A few months ago, I began asking for the dessert menu along with the food menu when I dine at restaurants. It all began after several instances where, when the meal finally turned to my favorite course, I simply couldn't take another bite. Or, when the dessert of my choice simply clashed with or was too similar to the other food I'd eaten. Making selections based on an understanding of the meal as a whole makes more sense with my approach to eating.
Or maybe I just have a serious sweet tooth.
I recently learned that Americans consume approximately 2.8 billion pounds of chocolate each year and that 58 million pounds of chocolate are purchased in the week of Valentine's Day. That's incredible, even by my standards.
Mousse is one of those perfect desserts for anytime - decadent, but airy. When Kristen Murray of Måurice, the sweetest luncheonette in downtown Portland, proposed to make chocolate mousse for a project celebrating Tony's Chocolonely and slave-free chocolate, I couldn't wait to see what she came up with. Mixing dark and milk chocolate, Kristen created a mousse with a rich, creamy texture, topped with beet-poached lady apples, tempered chocolate with wild rose petals, and a generous dollop of whipped cream. Simply divine.
When I realized just how much chocolate is being consumed each year, I understood more clearly that the source of chocolate is just as important as how delicious it is. Because when someone puts as much effort into planning their eating choices and dessert selection as much as I do, there isn't much reason not to include ethical sourcing in the list of priorities.
For the month of February, I've partnered with Tony's and two of Portland's fantastic pastry chefs to bring you not only recipes, but the opportunity to taste desserts made with 100% slave-free chocolate at two restaurants in town. Don't miss the recipe with Nora's semolina chocolate chunk fritters. If you're in Portland, you can taste Kristen's chocolate mousse all month long at Måurice and at home with the recipe below.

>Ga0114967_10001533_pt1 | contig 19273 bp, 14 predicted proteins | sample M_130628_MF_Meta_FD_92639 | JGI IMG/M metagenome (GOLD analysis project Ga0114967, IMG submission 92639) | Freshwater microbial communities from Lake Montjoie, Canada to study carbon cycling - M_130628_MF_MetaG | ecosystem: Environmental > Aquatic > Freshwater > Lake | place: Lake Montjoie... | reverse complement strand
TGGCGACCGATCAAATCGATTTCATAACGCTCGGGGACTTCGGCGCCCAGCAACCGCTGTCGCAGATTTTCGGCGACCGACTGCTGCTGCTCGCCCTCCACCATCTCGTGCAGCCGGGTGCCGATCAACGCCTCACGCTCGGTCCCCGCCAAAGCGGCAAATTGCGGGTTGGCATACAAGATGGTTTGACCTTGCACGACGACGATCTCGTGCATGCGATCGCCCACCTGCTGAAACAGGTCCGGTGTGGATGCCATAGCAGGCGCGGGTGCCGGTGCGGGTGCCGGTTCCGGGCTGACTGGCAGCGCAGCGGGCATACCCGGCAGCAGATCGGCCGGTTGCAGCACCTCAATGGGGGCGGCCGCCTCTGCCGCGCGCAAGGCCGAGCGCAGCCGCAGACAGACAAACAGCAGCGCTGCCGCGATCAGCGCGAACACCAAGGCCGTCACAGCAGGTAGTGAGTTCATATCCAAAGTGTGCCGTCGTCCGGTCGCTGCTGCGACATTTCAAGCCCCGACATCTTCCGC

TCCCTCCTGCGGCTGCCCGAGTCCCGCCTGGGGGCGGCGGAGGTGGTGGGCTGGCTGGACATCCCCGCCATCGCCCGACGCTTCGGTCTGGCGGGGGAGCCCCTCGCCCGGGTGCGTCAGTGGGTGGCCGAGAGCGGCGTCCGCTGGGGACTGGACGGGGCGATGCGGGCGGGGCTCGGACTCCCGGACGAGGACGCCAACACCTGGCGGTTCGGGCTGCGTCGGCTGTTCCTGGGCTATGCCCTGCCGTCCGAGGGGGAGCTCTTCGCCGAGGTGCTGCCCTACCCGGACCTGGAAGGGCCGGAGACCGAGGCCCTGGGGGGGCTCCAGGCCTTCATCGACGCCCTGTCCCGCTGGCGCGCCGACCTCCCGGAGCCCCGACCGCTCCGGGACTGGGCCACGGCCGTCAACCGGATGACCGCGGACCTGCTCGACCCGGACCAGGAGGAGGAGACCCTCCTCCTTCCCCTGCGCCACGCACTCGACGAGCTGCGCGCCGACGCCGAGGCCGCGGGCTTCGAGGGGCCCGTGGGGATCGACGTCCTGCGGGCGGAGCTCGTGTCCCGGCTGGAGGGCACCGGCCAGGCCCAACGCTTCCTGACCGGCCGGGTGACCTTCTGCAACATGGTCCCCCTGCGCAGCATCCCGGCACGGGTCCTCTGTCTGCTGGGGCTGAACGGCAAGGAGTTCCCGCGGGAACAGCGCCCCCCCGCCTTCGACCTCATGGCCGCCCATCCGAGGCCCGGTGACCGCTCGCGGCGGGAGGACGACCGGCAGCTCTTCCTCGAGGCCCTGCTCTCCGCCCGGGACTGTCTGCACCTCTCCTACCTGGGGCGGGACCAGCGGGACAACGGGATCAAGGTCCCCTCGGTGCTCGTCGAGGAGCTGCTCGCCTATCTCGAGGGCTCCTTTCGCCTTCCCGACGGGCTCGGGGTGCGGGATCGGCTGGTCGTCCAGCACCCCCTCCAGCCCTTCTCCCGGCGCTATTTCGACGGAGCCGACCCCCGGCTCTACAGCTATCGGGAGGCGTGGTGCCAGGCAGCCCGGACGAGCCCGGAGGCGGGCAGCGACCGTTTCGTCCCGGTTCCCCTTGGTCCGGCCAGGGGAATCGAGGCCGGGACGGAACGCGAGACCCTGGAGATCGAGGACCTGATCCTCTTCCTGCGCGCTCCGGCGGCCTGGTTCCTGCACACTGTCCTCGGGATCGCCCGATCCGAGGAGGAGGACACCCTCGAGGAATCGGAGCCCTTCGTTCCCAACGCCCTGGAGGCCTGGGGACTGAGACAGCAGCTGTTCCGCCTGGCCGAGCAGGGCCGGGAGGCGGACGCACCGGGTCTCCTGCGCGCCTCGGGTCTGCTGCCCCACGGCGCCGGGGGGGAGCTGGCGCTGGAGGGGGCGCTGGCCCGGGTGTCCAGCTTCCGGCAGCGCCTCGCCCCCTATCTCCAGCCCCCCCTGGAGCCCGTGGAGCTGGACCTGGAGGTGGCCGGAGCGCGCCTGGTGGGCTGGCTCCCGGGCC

Recipe by Kristen Murray
1 litre heavy cream
35 g cocoa nib
375 g milk chocolate bar, chopped finely
375 g dark chocolate bar, chopped finely
9 egg yolks
250 g fine sugar, separate out 75 g and 175 g of sugar into two bowls
fine sea salt
toppings, such as extra toasted cocoa nibs, wild rose petals, candied kumquats, seasonal berries, or poached apple or pear
Heat oven to 325 F. Spread cocoa nib on a baking sheet in a single layer and cook for 10 minutes. Remove, let cool slightly, then crush in a mortar and pestle.
Slowly warm cream in pot on stove. Add toasted cocoa nibs to cream and let infuse for 20 minutes. Refrigerate cream and cocoa nibs for at least 24 hours.
Next day, whip cream to medium firm. (Do you remove and discard the cocoa nibs?)
Combine dark and milk chocolate in a double boiler. Place the bowl over a small pot filled halfway with water over medium heat, making sure the bowl does not touch the water. When the chocolate begin to melt, stir until smooth. Transfer to a large mixing bowl and set aside.
Place the egg yolks in the bowl of an electric mixer with the whisk attachment. Beat on the low setting while slowly adding in 75g of sugar.
In a small pot, add the remaining 175g sugar and 25-35 g water. Measuring with a candy thermometer, heat sugar and water to 250 Fahrenheit. Then slowly add to the egg yolk and sugar mixture in the electric mixer. Whip till viscous with a pale yellow appearance and cool to the touch.
Fold egg and sugar mixture into the chocolate mixture in three small batches. Add a pinch of sea salt. Gently fold in whipped cocoa nib cream in three small batches.
Place in small serving cups layered with whipped cream and toppings of your choice. Grab a spoon. Enjoy!
This post was written in partnership with the wonderful team at Tony's Chocolonely, an amazing crew of people who make me seriously miss Dutch-style lunches, karnemelk and all. Thoughts and opinions are, as ever, my own.